Reflections are a mixed bag on consoles. Alan Wake 2 primarily relies on screen-space reflections, so the game lacks the hardware RT reflections that we saw in Control on consoles, as well as the Remedy-developed single-player component of CrossfireX. These present the usual issues with SSR, namely problems with occlusion, especially for surfaces parallel to the player camera. Plus, sometimes the SSR takes on a bit of a grainy appearance. SDF reflections seem to be used as a fallback, again like recent Remedy titles, which are a kind of software ray tracing, just like Unreal Engine 5’s software Lumen reflections. These don’t do a great job of maintaining reflection detail though when the information needed for SSR isn’t on-screen.


This brings us to the PC release and its path-traced glory. When I started tackling the PS5 code, more than anything else I wanted to know just how much console players were missing out by playing Alan Wake 2 without the game’s key ray tracing features. The answer is quite a bit – but less than I expected. Reflections and shadows are obviously cleaned up enormously with path-traced lighting turned on, with pin-sharp mirror reflections across calm bodies of water and mirrors. Disocclusion issues on PS5 prove no problem at all for PC: transparent surfaces are also path-traced, which can look phenomenal.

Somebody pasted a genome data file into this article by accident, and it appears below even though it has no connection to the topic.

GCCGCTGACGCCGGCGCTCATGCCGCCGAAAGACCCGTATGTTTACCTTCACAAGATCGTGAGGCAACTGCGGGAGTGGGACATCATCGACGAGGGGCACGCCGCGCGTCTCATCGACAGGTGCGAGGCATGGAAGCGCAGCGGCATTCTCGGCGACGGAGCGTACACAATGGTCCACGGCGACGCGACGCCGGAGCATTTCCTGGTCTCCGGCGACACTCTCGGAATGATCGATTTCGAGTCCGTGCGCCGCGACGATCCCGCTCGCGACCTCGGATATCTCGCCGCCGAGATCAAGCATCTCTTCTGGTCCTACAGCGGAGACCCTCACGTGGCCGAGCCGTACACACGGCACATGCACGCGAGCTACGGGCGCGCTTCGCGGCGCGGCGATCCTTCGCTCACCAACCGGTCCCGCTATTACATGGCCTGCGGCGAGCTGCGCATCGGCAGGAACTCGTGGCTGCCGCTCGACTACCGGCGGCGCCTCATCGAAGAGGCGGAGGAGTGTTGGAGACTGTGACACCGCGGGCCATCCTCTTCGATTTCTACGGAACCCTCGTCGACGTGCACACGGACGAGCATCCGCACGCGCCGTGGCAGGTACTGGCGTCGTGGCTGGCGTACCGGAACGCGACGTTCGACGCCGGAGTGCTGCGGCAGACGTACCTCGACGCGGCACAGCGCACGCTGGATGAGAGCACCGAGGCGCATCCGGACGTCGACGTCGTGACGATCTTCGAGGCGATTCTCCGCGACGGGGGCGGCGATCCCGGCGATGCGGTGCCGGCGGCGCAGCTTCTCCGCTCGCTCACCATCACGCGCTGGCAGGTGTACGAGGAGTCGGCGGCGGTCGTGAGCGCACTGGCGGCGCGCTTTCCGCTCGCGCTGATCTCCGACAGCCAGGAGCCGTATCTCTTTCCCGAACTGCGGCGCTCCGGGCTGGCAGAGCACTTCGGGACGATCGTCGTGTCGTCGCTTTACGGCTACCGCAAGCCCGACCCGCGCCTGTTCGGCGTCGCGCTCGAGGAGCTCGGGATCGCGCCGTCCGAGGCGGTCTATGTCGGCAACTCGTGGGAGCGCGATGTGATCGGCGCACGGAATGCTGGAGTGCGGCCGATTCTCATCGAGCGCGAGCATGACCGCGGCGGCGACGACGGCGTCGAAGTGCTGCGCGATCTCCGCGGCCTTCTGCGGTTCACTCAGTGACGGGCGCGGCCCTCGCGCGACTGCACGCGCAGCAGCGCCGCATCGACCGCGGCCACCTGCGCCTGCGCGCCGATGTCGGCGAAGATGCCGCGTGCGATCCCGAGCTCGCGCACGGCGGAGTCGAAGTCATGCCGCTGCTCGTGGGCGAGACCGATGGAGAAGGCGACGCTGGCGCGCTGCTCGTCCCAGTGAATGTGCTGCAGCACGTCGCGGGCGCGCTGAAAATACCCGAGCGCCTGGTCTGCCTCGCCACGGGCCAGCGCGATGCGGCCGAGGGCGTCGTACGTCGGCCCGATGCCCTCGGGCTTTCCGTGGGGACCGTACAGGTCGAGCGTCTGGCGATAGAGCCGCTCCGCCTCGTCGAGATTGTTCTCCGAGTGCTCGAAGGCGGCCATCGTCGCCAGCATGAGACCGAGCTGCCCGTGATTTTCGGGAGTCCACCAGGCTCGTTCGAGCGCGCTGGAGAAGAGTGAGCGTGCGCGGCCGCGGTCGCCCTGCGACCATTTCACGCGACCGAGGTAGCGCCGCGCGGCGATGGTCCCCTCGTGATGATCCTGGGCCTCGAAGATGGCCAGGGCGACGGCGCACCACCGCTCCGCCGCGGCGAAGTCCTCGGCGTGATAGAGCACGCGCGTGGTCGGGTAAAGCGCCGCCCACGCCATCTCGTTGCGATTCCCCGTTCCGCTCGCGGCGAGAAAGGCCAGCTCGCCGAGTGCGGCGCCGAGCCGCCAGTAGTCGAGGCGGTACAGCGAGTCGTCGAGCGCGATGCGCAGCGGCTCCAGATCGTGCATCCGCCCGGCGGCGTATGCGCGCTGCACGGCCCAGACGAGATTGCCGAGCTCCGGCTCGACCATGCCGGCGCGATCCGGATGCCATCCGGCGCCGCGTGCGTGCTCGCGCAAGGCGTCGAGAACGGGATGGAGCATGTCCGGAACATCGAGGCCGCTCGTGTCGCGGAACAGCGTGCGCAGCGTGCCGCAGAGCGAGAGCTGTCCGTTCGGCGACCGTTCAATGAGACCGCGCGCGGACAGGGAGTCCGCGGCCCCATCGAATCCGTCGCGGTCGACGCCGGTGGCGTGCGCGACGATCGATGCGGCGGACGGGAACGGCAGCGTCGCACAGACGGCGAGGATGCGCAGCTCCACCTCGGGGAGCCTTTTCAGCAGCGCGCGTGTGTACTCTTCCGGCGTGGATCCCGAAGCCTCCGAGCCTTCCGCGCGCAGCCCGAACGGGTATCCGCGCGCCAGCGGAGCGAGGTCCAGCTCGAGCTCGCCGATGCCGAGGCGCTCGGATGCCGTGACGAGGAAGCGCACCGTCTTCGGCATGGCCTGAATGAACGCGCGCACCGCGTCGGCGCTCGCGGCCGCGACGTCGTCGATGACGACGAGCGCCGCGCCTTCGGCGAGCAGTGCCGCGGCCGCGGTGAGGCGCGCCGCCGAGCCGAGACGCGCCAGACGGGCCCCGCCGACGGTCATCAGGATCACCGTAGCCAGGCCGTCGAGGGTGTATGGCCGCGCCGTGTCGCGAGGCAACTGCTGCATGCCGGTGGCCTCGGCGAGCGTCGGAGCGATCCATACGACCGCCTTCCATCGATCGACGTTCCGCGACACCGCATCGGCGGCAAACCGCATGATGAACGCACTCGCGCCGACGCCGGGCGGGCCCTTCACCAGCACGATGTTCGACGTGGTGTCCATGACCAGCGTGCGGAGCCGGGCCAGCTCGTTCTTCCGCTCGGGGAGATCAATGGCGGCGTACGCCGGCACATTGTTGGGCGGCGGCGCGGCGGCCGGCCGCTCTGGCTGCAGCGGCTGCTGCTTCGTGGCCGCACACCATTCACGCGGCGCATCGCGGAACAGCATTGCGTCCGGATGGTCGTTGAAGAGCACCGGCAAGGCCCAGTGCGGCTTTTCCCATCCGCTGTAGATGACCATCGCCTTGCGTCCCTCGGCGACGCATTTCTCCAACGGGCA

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Shadows now exhibit realistic fall-off and variable penumbra as they grow more distant from the casting object. Shadows up close are pin-sharp, while shadows further from the source become light and faint. Aliased shadowmaps are a thing of the past here, with a super consistent and realistic RT shadow presentation throughout. Foliage animation is retained in the ray tracing, which is something we don’t always see in games with RT shadows. You can consider the maxed-out PC version of Alan Wake 2 as being the definitive article, but the point is that the console versions are making intelligent trades based on their capabilities – and it works.